Mercury and Air Toxics Standards (MATS)

The Environmental & Energy Law Program is tracking the environmental regulatory rollbacks of the Trump administration. Click here for the list of rules we are following. If you’re a reporter and would like to speak with an expert on this rule please email us.

Why it Matters

MATS limits the amount of mercury and other toxic emissions from power plants. Mercury is a powerful neurotoxin that ends up in the water and soil, and concentrates up the food chain, especially in fish. It is particularly dangerous for pregnant women and young children. If the Environmental Protection Agency (EPA) were to reconsider or rescind the rule, power plants could stop operating the installed pollution controls.

Current Status

The Mercury and Air Toxics Standards were signed in December 2011, and coal- and oil-fired power plants required to make reductions to achieve those standards by the spring of 2016. Industry challenged the rule but the DC Circuit upheld the rule. The Supreme Court also left the rule intact — but sent one specific issue, the justification for doing the rule in the first place, back to the EPA to re-do. The Obama EPA completed the re-do on that issue, which industry then challenged. The Trump EPA has asked the DC Circuit to delay that case, saying “In light of the recent change in Administration, EPA requests continuance of the oral argument to give the appropriate officials adequate time to fully review the Supplemental Finding Litigation.” Litigation has been suspended indefinitely.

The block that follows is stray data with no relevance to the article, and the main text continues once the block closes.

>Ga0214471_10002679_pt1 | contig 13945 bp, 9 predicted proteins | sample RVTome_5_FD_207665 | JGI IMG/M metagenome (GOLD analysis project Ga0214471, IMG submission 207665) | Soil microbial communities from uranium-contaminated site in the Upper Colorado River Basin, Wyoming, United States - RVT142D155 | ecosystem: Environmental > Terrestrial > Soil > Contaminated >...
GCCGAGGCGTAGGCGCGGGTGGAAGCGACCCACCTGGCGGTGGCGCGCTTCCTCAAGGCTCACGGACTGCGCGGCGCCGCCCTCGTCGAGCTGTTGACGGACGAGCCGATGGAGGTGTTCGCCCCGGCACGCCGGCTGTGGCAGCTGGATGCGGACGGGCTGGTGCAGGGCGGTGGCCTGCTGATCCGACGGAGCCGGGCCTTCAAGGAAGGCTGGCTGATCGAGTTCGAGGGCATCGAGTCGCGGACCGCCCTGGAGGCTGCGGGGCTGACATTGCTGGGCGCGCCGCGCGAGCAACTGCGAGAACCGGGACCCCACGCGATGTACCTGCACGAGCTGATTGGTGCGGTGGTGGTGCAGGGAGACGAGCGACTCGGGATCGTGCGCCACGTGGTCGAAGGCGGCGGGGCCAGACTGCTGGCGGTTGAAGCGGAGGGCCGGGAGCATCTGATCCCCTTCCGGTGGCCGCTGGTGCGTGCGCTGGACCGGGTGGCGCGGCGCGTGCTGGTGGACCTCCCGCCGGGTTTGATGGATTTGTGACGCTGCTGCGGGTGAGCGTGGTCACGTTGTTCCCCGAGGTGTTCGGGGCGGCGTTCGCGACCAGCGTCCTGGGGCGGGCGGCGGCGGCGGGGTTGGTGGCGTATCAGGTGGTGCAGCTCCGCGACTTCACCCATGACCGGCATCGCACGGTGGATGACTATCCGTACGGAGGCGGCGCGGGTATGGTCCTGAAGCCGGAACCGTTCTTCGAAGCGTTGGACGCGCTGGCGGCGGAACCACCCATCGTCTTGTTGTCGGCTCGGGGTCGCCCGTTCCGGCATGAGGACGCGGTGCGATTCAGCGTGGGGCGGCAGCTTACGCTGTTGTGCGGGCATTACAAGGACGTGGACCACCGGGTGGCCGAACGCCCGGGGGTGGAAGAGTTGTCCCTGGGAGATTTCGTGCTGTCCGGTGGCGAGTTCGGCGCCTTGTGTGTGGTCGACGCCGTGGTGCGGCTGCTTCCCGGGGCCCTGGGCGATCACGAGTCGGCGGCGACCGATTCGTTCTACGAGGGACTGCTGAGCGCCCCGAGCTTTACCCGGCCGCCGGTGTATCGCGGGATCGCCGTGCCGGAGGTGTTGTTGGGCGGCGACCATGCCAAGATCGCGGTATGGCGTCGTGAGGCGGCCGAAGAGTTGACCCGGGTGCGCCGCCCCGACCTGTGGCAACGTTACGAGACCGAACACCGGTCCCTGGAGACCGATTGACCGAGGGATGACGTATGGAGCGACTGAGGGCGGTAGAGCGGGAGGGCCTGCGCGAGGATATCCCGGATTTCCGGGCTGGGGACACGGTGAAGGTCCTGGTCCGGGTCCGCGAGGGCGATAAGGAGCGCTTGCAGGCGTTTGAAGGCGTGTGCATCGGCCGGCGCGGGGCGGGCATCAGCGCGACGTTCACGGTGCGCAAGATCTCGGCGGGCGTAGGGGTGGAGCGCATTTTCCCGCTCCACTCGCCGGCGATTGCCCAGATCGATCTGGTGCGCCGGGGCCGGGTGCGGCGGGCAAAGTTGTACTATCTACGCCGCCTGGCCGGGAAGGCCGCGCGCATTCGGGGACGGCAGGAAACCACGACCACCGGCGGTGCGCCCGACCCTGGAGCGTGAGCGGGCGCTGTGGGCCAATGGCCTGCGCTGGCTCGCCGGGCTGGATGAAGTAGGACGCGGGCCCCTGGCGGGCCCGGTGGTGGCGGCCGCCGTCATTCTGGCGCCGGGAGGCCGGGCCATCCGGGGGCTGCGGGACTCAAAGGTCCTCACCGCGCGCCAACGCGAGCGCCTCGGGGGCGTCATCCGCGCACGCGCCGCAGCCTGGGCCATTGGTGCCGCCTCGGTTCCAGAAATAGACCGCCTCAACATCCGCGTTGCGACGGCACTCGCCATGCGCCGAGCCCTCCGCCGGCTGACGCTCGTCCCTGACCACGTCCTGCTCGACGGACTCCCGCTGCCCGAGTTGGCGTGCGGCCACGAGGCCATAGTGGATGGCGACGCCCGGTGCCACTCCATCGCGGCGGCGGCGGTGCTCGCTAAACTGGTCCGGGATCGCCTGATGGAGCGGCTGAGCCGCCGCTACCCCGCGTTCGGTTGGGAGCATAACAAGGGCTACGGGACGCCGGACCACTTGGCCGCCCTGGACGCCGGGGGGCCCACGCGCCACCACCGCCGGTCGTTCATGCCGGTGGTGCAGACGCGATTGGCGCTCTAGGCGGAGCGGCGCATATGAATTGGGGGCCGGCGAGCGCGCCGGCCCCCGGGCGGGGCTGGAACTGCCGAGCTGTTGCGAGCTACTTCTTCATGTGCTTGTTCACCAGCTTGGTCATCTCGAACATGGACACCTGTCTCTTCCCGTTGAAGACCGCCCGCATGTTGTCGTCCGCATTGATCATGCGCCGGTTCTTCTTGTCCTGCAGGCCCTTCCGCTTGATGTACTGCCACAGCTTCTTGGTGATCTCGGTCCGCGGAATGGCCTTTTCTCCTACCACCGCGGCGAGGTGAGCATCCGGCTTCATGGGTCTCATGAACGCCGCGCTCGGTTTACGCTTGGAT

On February 16, 2012 EPA issued the final Mercury and Air Toxics Standards. Industry groups and several states challenged the rule. —Michigan v. EPA, No. 14-46 (lead case) (D.C. Cir.)

On June 29, 2015 the Supreme Court remanded MATS to EPA for additional cost-benefit analyses, to determine if the standards are “appropriate and necessary.”

EPA published its Supplemental Finding on April 25, 2016 on the costs and benefits of MATS. Within hours, opponents sued. –Murray Energy v. EPA, No. 16-1127 (D.C. Cir.)

Trump Era

On January 31, 2017 petitioners sought a 45-day extension in the briefing schedule. The D.C. Circuit denied the extension on February 9, 2017.

On April 18, 2017 EPA asked the Court to delay oral arguments, scheduled for May 18, 2017.

On April 27, 2017 the D.C. Circuit removed the argument from its calendar,  suspending the case indefinitely, and directed EPA to file 90-day status reports.

For More Information

For more on the history of this rule see its entry in the Columbia University Sabin Center for Climate Change Law’s database. Also see Sabin’s Climate Deregulation Tracker for additional updates.

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